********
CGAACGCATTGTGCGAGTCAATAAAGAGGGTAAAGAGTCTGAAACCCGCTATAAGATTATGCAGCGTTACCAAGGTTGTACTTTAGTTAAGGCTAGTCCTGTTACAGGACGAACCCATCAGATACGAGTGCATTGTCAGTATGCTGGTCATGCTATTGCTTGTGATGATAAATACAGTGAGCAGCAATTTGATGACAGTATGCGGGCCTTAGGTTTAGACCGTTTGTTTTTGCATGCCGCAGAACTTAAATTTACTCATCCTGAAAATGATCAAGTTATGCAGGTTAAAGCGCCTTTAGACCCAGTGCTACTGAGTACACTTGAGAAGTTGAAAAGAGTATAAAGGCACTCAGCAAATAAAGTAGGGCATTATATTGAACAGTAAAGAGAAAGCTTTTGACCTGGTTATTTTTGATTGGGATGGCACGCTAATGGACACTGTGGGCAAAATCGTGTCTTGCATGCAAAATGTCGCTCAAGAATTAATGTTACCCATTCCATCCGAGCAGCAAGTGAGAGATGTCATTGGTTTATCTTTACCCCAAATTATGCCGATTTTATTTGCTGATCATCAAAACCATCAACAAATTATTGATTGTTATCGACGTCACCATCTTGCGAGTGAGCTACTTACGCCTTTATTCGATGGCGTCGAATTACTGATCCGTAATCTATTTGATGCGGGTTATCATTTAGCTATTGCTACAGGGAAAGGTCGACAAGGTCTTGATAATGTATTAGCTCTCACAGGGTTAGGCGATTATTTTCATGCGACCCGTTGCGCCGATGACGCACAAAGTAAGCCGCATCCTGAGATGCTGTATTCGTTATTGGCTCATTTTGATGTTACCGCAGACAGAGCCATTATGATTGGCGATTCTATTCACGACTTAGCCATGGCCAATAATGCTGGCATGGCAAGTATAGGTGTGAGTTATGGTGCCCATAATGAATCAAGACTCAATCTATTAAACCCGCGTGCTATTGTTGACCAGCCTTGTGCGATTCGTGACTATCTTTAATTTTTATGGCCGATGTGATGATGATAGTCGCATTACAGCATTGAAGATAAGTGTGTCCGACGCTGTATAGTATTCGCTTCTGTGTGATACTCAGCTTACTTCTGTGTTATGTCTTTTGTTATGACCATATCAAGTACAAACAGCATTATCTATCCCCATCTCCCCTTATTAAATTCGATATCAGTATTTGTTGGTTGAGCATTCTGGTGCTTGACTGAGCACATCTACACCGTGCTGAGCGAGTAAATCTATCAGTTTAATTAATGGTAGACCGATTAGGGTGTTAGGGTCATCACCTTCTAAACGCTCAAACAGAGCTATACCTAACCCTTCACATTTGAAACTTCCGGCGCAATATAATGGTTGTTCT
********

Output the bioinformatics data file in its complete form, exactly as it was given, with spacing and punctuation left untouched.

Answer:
CGAACGCATTGTGCGAGTCAATAAAGAGGGTAAAGAGTCTGAAACCCGCTATAAGATTATGCAGCGTTACCAAGGTTGTACTTTAGTTAAGGCTAGTCCTGTTACAGGACGAACCCATCAGATACGAGTGCATTGTCAGTATGCTGGTCATGCTATTGCTTGTGATGATAAATACAGTGAGCAGCAATTTGATGACAGTATGCGGGCCTTAGGTTTAGACCGTTTGTTTTTGCATGCCGCAGAACTTAAATTTACTCATCCTGAAAATGATCAAGTTATGCAGGTTAAAGCGCCTTTAGACCCAGTGCTACTGAGTACACTTGAGAAGTTGAAAAGAGTATAAAGGCACTCAGCAAATAAAGTAGGGCATTATATTGAACAGTAAAGAGAAAGCTTTTGACCTGGTTATTTTTGATTGGGATGGCACGCTAATGGACACTGTGGGCAAAATCGTGTCTTGCATGCAAAATGTCGCTCAAGAATTAATGTTACCCATTCCATCCGAGCAGCAAGTGAGAGATGTCATTGGTTTATCTTTACCCCAAATTATGCCGATTTTATTTGCTGATCATCAAAACCATCAACAAATTATTGATTGTTATCGACGTCACCATCTTGCGAGTGAGCTACTTACGCCTTTATTCGATGGCGTCGAATTACTGATCCGTAATCTATTTGATGCGGGTTATCATTTAGCTATTGCTACAGGGAAAGGTCGACAAGGTCTTGATAATGTATTAGCTCTCACAGGGTTAGGCGATTATTTTCATGCGACCCGTTGCGCCGATGACGCACAAAGTAAGCCGCATCCTGAGATGCTGTATTCGTTATTGGCTCATTTTGATGTTACCGCAGACAGAGCCATTATGATTGGCGATTCTATTCACGACTTAGCCATGGCCAATAATGCTGGCATGGCAAGTATAGGTGTGAGTTATGGTGCCCATAATGAATCAAGACTCAATCTATTAAACCCGCGTGCTATTGTTGACCAGCCTTGTGCGATTCGTGACTATCTTTAATTTTTATGGCCGATGTGATGATGATAGTCGCATTACAGCATTGAAGATAAGTGTGTCCGACGCTGTATAGTATTCGCTTCTGTGTGATACTCAGCTTACTTCTGTGTTATGTCTTTTGTTATGACCATATCAAGTACAAACAGCATTATCTATCCCCATCTCCCCTTATTAAATTCGATATCAGTATTTGTTGGTTGAGCATTCTGGTGCTTGACTGAGCACATCTACACCGTGCTGAGCGAGTAAATCTATCAGTTTAATTAATGGTAGACCGATTAGGGTGTTAGGGTCATCACCTTCTAAACGCTCAAACAGAGCTATACCTAACCCTTCACATTTGAAACTTCCGGCGCAATATAATGGTTGTTCT